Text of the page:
Instead of cutting greenhouse gas emissions 20 percent by 2010 — the goal of a Climate Protection Plan adopted three years ago — the city believes it has increased its emissions by at least 17 percent.

Next month, the city is trying again, convening a Cambridge Climate Congress of citizens to pin down what can be done to reverse the trend locally. Organizer John Pitkin, a Harvard Square demographer who ran for City Council in 2003, said while there have been major commitments to going green since the 2002 plan was announced, “there was not nearly enough buy-in, not only from businesses, but from residents.”

Harvard University has vowed a 30 percent reduction in its emissions by 2016, for instance, and Pitkin believed the city itself has made good progress, but the 2002 plan failed in that there “never was a way of drawing all the important emitters and getting them to actually do stuff.”

This time, there will be no such mistake.

A Dec. 12 meeting will focus on education and goal setting, Mayor Denise Simmons said in a press release today, and an entire follow-up session Jan. 23 will — according to Pitkin — “be more about implementation and to try to get large organizations and businesses to make specific commitments.” Findings from the meetings will also be presented to the City Council, state and federal governments and to next year’s International Climate Change Adaptation Conference in Copenhagen.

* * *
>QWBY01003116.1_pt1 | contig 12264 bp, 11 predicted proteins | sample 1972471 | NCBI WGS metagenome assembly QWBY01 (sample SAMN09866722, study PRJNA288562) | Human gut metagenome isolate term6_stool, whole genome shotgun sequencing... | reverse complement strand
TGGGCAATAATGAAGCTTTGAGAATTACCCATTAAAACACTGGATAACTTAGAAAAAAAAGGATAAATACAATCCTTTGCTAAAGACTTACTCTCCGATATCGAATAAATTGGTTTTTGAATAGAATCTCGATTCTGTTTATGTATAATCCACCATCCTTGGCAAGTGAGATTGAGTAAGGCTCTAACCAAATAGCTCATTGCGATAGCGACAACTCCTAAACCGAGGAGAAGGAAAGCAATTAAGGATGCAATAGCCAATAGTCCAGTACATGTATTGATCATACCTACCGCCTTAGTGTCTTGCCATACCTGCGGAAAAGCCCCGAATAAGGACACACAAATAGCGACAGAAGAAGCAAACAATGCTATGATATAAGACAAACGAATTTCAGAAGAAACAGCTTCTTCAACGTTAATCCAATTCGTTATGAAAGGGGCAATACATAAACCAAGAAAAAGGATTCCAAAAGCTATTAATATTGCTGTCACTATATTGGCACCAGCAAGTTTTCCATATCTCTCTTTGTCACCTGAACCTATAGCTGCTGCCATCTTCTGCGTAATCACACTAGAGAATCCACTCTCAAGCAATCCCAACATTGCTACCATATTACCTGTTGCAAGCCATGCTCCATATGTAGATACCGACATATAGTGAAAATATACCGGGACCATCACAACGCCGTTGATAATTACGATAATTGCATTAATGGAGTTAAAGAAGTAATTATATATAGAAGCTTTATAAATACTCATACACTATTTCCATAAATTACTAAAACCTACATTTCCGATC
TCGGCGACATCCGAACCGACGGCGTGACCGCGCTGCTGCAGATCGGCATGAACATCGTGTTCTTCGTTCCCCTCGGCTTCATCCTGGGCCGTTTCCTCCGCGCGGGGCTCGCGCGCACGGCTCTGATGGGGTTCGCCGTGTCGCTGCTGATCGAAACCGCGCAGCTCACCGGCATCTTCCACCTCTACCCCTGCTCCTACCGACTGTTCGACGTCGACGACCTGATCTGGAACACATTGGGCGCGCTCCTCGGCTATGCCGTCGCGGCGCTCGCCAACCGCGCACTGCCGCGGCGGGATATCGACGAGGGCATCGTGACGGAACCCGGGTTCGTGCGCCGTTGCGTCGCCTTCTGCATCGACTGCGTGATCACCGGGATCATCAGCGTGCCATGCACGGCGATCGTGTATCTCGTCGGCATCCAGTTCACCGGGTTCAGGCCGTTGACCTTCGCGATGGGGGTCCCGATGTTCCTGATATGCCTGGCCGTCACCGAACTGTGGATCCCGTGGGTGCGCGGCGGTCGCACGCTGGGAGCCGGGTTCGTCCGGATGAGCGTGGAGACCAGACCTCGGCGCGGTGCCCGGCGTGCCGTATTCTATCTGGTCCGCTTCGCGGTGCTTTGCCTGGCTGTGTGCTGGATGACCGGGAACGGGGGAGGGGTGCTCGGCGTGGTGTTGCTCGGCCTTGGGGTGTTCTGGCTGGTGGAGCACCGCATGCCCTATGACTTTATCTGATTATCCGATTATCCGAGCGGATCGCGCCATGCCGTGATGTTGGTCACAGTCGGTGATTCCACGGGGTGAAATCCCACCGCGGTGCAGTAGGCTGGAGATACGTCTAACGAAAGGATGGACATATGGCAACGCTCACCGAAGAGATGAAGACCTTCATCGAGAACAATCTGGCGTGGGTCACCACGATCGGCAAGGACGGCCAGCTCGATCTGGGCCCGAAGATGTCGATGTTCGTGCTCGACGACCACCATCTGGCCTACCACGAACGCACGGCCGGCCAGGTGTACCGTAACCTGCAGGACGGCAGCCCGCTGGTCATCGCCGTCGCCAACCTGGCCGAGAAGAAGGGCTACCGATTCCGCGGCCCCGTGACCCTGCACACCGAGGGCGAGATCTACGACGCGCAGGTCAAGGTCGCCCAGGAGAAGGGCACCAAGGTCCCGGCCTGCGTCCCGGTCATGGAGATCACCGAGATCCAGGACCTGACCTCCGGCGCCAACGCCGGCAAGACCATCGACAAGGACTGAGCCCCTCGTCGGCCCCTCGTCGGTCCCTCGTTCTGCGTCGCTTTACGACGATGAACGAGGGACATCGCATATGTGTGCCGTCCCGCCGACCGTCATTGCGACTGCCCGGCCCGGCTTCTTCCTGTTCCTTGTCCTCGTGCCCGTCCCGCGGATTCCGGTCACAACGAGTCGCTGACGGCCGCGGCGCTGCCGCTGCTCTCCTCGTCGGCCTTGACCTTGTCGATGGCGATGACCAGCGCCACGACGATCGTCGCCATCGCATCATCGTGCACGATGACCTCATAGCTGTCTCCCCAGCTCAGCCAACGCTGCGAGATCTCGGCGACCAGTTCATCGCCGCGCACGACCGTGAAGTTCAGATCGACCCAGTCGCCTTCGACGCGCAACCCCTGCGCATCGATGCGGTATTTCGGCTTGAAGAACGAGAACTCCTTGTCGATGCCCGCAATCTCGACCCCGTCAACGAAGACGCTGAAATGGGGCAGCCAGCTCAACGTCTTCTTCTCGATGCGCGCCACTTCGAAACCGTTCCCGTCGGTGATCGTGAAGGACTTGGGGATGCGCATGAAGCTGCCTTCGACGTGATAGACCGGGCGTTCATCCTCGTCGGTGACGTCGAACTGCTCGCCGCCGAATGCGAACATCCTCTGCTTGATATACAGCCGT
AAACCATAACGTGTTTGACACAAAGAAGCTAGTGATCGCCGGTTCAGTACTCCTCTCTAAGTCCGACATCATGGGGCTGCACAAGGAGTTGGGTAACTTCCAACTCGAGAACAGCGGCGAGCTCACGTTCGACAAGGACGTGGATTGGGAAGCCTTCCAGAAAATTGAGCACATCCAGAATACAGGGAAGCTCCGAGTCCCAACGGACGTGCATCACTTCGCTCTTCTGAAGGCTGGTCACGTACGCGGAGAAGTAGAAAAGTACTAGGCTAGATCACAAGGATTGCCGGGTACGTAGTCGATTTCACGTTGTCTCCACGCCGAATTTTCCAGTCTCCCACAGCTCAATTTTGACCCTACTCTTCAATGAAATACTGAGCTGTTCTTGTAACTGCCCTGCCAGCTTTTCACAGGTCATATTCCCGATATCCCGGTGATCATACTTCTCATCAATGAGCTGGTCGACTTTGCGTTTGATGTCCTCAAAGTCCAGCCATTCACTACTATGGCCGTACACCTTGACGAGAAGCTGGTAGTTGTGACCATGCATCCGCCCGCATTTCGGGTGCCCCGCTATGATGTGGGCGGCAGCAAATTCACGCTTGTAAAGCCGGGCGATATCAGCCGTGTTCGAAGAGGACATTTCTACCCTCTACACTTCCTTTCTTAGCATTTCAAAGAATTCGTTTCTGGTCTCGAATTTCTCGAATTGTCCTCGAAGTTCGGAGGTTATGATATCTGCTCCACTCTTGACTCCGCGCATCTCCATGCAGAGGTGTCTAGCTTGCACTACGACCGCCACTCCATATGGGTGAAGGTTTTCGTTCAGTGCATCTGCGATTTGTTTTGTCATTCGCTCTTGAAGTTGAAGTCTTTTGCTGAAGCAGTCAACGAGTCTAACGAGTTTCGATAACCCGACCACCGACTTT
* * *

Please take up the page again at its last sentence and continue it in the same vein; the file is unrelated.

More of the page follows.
Those who want to take part can click here or call Muna Kangsen in the mayor’s office at (617) 349-4321 to submit a paper application before Dec. 2. Organizers hope for between 75 and 100 delegates.

Uniquely, Simmons is organizing events that will culminate when she is no longer mayor. But she has support for this from seven of the most recent Cambridge mayors before she took office: Barbara Ackermann, Francis Duehay, Anthony Galluccio, Kenneth Reeves, Sheila Russell, Michael Sullivan and Alice Wolf.

“I asked my predecessors to help me guide this extraordinary effort, in part because their combined endorsement adds the proper sense of gravity to the situation, and partially to ensure continuity by serving on an advisory committee,” Simmons said. “Their participation will help us attract participants from across the Cambridge community, and it is important that we get people who truly represent all the different faces of our city.”